County Tyrone facts for kids

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County Tyrone
Contae Thír Eoghain
Coontie Tyrone
Coat of arms of County Tyrone
Coat of arms
Motto: Consilio et Prudentia  (Latin)
"By Wisdom and Prudence"
Location of County Tyrone
Country United Kingdom
Region Northern Ireland
Province Ulster
Area
 • Total 1,218 sq mi (3,150 km2)
Area rank 8th
Population (2011) 177,986
 • Rank 10th
Contae Thír Eoghain is the Irish name; Countie Tyrone, Coontie Tyrone and Coontie Owenslann are Ulster Scots spellings (the latter used only by Dungannon & South Tyrone Borough Council).

County Tyrone (from Irish: Tír Eoghain, meaning "land of Eoghan") is one of the six historic counties of Northern Ireland. It is also one of the thirty-two traditional counties of Ireland, and lies within the historic province of Ulster. It is no longer used as an administrative division for local government, but retains a strong identity in popular culture.

Adjoined to the south-west shore of Lough Neagh, the county covers an area of 3,155 km² (1218 sq mi) and has a population of about 177,986, with its county town being Omagh.

Name

The name Tyrone is derived from Template:Etymology/lang Tír Eoghain, meaning 'land of Eoghan', the name given to the conquests made by the Cenél nEógain from the provinces of Airgíalla and Ulaid. Historically, it was anglicised as Tirowen or Tyrowen, which are closer to the Irish pronunciation.

History

Historically Tyrone stretched as far north as Lough Foyle, and comprised part of modern-day County Londonderry east of the River Foyle. The majority of County Londonderry was carved out of Tyrone between 1610–1620 when that land went to the Guilds of London to set up profit making schemes based on natural resources located there. Tyrone was the traditional stronghold of the various O'Neill clans and families, the strongest of the Gaelic Irish families in Ulster, surviving into the seventeenth century. The ancient principality of Tír Eoghain, the inheritance of the O'Neills, included the whole of the present counties of Tyrone and Londonderry, and the four baronies of West Inishowen, East Inishowen, Raphoe North and Raphoe South in County Donegal.

In 1608 during O'Doherty's Rebellion areas of the country were plundered and burnt by the forces of Sir Cahir O'Doherty following his destruction of Derry. However, O'Doherty's men avoided the estates of the recently fled Earl of Tyrone around Dungannon, fearing Tyrone's anger if he returned from his exile.

Geography

With an area of 3,155 square kilometres (1,218 sq mi), Tyrone is the largest county in Northern Ireland. The flat peatlands of East Tyrone border the shoreline of the largest lake in the British Isles, Lough Neagh, rising gradually across to the more mountainous terrain in the west of the county, the area surrounding the Sperrin Mountains, the highest point being Sawel Mountain at a height of 678 m (2,224 ft). The length of the county, from the mouth of the River Blackwater at Lough Neagh to the western point near Carrickaduff hill is 55 miles (89 km). The breadth, from the southern corner, southeast of Fivemiletown, to the northeastern corner near Meenard Mountain is 37.5 miles (60.4 km); giving an area of 1,260 square miles (in 1900). Annaghone lays claim to be the geographical centre of Northern Ireland.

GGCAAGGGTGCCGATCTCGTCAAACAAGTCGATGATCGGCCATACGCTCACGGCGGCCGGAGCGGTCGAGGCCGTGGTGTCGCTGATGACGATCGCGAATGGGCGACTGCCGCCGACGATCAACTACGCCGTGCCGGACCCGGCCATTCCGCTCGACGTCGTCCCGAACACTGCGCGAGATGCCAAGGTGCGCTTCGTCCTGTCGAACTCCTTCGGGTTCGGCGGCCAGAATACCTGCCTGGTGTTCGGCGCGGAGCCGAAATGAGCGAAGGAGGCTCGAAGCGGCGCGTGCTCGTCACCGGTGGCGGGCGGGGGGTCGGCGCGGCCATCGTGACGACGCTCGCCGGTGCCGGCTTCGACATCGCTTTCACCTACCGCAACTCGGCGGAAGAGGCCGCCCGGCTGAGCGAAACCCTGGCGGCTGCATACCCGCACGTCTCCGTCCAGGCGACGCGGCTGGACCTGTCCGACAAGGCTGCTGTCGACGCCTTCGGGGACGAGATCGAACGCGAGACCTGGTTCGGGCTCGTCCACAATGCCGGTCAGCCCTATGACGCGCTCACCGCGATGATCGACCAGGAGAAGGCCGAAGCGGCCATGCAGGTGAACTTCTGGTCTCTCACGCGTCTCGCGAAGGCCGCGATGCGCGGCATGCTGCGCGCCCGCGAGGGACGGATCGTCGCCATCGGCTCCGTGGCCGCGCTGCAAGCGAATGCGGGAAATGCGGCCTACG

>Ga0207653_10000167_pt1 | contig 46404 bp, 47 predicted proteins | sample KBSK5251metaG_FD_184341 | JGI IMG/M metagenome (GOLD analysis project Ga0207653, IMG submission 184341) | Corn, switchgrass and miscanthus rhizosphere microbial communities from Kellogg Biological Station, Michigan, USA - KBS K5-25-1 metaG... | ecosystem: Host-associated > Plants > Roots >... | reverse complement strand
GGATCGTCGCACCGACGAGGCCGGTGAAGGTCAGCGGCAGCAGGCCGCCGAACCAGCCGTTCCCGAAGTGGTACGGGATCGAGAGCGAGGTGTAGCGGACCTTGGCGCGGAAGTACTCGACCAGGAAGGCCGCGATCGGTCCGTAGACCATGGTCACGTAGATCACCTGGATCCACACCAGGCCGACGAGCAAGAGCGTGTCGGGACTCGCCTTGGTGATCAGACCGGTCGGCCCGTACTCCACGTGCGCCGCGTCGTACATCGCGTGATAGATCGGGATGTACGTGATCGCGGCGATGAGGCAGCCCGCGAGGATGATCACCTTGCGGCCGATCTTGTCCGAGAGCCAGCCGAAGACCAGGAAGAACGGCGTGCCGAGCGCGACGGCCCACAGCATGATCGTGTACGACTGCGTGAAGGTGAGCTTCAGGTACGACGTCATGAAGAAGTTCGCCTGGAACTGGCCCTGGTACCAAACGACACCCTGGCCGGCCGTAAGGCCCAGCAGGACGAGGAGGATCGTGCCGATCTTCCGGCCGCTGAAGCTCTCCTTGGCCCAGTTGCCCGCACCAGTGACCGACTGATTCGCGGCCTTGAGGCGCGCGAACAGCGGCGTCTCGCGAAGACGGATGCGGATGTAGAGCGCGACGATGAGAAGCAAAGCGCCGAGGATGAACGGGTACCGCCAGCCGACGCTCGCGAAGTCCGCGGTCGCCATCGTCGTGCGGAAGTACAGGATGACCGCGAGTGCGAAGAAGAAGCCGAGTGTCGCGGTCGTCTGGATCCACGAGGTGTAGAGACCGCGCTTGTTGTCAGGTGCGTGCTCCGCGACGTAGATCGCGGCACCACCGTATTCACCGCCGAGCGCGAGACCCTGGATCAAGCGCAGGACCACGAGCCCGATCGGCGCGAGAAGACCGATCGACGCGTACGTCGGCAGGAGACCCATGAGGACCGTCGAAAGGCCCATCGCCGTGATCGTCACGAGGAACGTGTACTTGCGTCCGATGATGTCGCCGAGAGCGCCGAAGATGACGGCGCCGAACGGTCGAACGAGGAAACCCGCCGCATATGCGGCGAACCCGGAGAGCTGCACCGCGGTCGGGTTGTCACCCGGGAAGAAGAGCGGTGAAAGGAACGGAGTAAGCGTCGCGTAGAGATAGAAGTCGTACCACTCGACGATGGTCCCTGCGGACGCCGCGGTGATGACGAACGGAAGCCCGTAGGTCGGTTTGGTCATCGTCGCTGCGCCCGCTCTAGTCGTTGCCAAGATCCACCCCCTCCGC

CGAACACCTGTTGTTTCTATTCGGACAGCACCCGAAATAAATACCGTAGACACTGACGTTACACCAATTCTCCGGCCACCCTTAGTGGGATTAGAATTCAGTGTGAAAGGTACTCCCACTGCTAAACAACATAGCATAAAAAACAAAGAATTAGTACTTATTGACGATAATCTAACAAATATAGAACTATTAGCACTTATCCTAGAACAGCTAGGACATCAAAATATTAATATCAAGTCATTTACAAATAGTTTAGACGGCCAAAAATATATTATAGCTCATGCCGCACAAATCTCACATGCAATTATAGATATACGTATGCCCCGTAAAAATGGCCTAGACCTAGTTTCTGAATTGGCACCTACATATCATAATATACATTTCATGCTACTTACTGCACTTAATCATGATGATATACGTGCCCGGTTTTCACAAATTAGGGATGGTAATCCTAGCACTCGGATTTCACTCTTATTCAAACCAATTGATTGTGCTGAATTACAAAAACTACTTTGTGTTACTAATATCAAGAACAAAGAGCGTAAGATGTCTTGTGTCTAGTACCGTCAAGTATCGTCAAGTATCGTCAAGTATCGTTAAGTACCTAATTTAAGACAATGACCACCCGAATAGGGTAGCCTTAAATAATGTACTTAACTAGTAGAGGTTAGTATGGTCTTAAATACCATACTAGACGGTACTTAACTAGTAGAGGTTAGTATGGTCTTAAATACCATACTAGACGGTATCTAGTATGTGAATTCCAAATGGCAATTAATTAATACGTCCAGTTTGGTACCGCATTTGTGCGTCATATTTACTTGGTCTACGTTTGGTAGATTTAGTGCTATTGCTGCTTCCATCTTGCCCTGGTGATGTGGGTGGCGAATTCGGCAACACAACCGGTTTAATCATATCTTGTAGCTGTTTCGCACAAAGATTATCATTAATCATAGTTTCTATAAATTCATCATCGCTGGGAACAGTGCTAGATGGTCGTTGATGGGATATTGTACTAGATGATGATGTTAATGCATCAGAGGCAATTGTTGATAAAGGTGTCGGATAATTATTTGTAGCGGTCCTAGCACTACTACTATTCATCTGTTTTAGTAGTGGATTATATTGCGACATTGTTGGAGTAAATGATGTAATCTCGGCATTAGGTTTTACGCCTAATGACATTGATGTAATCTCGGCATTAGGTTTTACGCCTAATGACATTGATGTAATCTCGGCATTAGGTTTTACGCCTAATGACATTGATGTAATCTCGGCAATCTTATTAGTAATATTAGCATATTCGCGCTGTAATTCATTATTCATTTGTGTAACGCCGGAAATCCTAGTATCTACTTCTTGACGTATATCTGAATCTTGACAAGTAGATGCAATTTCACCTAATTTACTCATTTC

Tyrone is connected by land to the county of Fermanagh to the southwest; Monaghan to the south; Armagh to the southeast; Londonderry to the north; and Donegal to the west. Across Lough Neagh to the east, it borders County Antrim. It is the eighth largest of Ireland's thirty-two counties by area and tenth largest by population. It is the second largest of Ulster's nine traditional counties by area and fourth largest by population.

Blackrock Bridge - geograph.org.uk - 467291
Blackrock Bridge near Newtownstewart, carrying the closed GNR mainline that ran through the county.

Demography

It is one of four counties in Northern Ireland which currently has a majority of the population from a Catholic community background, according to the 2011 census. In 1900 County Tyrone had a population of 197,719, while in 2011 it was 177,986.

Settlements

Large towns

(population of 18,000 or more and under 75,000 at 2001 Census)

Medium towns

(population of 10,000 or more and under 18,000 at 2001 Census)

Small towns

(population of 4,500 or more and under 10,000 at 2001 Census)

Intermediate settlements

(population of 2,250 or more and under 4,500 at 2001 Census)

Villages

(population of 1,000 or more and under 2,250 at 2001 Census)

  • Ardboe
  • Carrickmore
  • Dromore
  • Fintona
  • Fivemiletown
  • Killyclogher
  • Moy
  • Newtownstewart
  • Sion Mills

Small villages

(population of less than 1,000 at 2001 Census)

  • Altamuskin
  • Altmore
  • Ardstraw
  • Artigarvan
  • Augher
  • Aughnacloy
  • Ballygawley
  • Ballymagorry
  • Benburb
  • Beragh
  • Bready
  • Brockagh
  • Caledon
  • Clady
  • Clogher
  • Clonoe
  • Derryloughan
  • Derrytresk
  • Donaghmore
  • Donemana
  • Drumquin
  • Edenderry
  • Eglish
  • Erganagh
  • Eskra
  • Evish
  • Glenmornan
  • Gortin
  • Greencastle
  • Killyclogher
  • Loughmacrory
  • Kildress
  • Plumbridge
  • Pomeroy
  • Rock
  • Stewartstown
  • Tamnamore
  • Trillick
  • Tullyhogue
  • Victoria Bridge

Subdivisions

Baronies

  • Clogher
  • Dungannon Lower
  • Dungannon Middle
  • Dungannon Upper
  • Omagh East
  • Omagh West
  • Strabane Lower
  • Strabane Upper

Parishes

Townlands

Future Railway Revival

There is the future possibility of the line being reopened to Dungannon railway station from Portadown.


County Tyrone Facts for Kids. Kiddle Encyclopedia.